It's a festival that has inspired some evergreen songs and scenes in Bollywood, from "Rang barse" to "Holi ke din". But notice how Holi has slowly been edged out of Hindi movies in the past decade?
Those peppy, trendy songs are conspicuously absent as another Holi comes around Thursday. Filmmakers put the blame on the strict adherence to script these days but say they will make a comeback.
"It is true that Holi celebrations are not shown in Bollywood movies these days. Unlike old movies where everything was incorporated, films nowadays strictly go by the script. So if the script does not demand a Holi song, then there is no point in keeping one," said film critic Taran Adarsh.
Films like "Silsila", "Sholay", "Mother India" and "Darr" have unforgettably captured the fun with colours. Songs like "Rang barse", "Holi aaye re kanhayee" and "Ang se ang lagana" remain timeless and in real life, many consider Holi celebrations incomplete without these playing in the backdrop.
In fact "Rang barse" from the 1981 release "Silsila" remains an all-time favourite at every Holi party. Be it the young generation or the older one, everyone likes to shake a leg to this popular song.
Filmmaker Vipul Shah made an effort with the song "Chhan ke mohalla" in "Action Replayy". It was picturised on Aishwarya Rai Bachchan during a Holi celebration, but as the lyrics were not around the festival, it could not create a lasting impression.
Director and writer Tanuja Chandra said, "Since a large number of movies these days are about urban affluent people and many are situated abroad, Holi doesn't figure high in the scheme of things. Only in small-town stories does Holi have significance.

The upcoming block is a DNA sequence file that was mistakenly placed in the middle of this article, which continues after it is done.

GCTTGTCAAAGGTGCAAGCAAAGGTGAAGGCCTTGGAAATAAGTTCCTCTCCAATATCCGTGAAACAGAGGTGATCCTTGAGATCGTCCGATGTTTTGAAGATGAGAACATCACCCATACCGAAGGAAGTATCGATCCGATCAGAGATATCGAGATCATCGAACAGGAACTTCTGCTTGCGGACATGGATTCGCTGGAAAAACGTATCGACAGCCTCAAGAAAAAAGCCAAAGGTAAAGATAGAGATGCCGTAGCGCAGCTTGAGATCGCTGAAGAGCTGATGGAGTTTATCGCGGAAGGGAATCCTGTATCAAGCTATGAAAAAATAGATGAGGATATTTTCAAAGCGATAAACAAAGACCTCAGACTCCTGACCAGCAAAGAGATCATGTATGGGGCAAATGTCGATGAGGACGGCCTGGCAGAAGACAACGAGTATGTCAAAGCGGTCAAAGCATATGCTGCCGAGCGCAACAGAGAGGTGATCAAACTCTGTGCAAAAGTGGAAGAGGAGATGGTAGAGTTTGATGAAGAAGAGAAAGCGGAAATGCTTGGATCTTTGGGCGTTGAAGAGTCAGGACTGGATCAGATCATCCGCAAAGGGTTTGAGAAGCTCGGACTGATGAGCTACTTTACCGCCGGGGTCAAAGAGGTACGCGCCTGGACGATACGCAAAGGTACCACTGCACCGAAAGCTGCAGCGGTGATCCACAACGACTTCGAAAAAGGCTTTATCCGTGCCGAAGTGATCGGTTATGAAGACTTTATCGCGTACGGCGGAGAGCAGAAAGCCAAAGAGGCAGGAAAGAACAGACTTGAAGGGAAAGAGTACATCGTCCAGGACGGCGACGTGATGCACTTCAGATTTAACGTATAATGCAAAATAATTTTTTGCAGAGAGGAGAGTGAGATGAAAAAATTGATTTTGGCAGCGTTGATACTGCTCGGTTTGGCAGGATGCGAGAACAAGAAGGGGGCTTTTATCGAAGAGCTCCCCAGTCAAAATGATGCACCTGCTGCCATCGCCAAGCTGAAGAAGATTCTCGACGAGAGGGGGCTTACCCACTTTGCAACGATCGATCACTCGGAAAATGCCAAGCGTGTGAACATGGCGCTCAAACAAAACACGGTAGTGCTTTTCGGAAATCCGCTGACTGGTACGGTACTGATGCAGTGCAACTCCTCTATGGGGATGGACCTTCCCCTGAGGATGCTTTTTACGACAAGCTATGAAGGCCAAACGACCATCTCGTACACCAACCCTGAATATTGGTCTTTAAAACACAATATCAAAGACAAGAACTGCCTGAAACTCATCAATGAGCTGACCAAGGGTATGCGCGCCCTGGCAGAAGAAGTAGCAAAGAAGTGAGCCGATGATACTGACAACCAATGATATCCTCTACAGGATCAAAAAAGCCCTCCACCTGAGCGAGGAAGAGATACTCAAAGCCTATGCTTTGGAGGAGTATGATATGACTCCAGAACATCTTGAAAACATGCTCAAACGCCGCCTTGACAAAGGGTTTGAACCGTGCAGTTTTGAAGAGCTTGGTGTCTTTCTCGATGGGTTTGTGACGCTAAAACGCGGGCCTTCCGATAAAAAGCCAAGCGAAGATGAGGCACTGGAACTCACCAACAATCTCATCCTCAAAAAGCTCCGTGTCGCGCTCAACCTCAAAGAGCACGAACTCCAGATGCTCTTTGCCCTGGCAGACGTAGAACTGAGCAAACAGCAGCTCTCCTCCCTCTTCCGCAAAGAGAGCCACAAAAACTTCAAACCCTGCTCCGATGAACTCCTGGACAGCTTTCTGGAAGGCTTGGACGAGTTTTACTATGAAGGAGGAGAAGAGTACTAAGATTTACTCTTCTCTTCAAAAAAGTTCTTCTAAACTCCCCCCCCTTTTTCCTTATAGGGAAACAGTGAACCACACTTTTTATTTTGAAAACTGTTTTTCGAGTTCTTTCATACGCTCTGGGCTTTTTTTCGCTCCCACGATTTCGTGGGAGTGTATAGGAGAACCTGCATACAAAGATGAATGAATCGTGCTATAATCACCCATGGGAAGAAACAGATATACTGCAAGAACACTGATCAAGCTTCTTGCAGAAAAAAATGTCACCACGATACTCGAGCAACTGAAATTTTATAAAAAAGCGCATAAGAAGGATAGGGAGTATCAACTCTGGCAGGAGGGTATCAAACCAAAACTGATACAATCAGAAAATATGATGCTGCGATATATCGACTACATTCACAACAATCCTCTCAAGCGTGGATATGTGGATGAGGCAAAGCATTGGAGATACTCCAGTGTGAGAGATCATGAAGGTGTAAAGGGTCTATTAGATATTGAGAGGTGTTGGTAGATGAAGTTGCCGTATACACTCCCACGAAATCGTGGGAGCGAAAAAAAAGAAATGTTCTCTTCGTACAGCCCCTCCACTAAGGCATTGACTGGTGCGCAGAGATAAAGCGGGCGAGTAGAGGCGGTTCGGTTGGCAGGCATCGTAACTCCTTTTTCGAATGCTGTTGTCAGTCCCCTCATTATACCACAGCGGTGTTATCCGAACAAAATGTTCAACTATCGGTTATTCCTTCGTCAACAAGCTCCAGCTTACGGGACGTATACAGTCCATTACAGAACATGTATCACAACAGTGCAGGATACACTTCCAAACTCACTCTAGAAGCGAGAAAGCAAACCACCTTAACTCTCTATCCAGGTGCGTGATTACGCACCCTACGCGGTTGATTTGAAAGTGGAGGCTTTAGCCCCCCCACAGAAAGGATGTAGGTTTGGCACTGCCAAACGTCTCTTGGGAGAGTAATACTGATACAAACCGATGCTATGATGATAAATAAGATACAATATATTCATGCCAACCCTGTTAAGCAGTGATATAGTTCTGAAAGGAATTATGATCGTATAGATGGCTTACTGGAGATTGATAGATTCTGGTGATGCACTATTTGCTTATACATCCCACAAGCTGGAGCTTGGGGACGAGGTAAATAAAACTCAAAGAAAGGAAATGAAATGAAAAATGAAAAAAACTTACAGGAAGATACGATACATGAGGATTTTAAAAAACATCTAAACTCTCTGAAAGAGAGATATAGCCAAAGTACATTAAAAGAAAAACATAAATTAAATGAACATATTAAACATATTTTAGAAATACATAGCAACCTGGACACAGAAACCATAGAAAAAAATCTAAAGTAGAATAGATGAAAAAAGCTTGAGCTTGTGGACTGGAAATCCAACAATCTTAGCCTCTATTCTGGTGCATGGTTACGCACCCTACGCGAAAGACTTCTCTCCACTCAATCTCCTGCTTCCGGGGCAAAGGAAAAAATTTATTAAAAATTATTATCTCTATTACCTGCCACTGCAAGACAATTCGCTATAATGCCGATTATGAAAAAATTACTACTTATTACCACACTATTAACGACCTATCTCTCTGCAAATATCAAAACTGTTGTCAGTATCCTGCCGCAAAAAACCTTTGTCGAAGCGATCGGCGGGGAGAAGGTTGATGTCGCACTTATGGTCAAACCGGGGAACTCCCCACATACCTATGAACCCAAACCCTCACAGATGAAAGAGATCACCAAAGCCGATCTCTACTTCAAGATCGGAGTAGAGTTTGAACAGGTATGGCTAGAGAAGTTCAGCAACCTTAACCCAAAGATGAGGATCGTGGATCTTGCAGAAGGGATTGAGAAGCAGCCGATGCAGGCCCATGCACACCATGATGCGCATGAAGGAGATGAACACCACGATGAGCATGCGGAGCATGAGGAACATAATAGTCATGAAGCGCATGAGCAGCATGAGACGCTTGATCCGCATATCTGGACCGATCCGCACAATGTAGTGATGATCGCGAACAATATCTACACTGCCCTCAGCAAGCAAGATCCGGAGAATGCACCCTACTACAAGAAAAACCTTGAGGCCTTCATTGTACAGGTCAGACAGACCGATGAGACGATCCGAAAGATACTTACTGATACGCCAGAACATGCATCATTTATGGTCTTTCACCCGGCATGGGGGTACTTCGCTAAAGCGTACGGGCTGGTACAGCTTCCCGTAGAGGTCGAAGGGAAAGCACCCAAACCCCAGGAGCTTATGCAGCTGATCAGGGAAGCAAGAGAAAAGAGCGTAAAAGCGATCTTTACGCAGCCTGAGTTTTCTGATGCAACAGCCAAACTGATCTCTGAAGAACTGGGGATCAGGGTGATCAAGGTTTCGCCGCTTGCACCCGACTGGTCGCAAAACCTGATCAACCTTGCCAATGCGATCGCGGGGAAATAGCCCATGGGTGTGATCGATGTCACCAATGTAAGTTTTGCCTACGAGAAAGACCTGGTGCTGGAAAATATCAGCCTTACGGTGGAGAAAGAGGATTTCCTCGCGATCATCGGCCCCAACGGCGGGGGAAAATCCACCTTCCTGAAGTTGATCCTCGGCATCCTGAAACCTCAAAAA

"But I think Holi is an effective ambience for romance and will continue to be popular in love stories, especially those that have more of an Indian appeal."
She may be right. The song "Do me a favour, let's play Holi" from Shah's 2005 release "Waqt" was a chartbuster. Sung by Anu Malik, the modern catchy Holi number featured Akshay Kumar and Priyanka Chopra and even today it is played to pep up the mood.
Malik wonders why directors shy away from it.
"I always wanted to do a Holi song and when I got a chance to do one, I gave it a twist and made it more contemporary. I don't know why filmmakers don't want a Holi song in the movie. May be they think it won't work, but it does work for me. These songs bring a different flavour to the film and change the mood of the audience," Malik told IANS.
Director and producer Goldie Behl says nowadays everything is guided by the script, but he is hopeful that Holi songs will soon make a comeback and splash colour on the silver screen.
He said: "There is always a trend that the industry follows, right now there is an absence of Holi songs but it will definitely come back. Maybe the makers feel the old Hindi Holi songs can't be replaced..."
In fact, Holi songs have a long association with Bollywood's angry young man Amitabh Bachchan. From "Rang barse" with Jaya and Rekha in "Silsila" to "Hori khele Raghuveera" in "Baghban", the actor has been a part of the evergreen Holi songs.
And now, after 20 years, he is set to make an appearance in Deepak Sawant's Bhojpuri film "Gangadevi" with wife Jaya in a Holi song.
(Aastha Khurana can be contacted at email@example.com)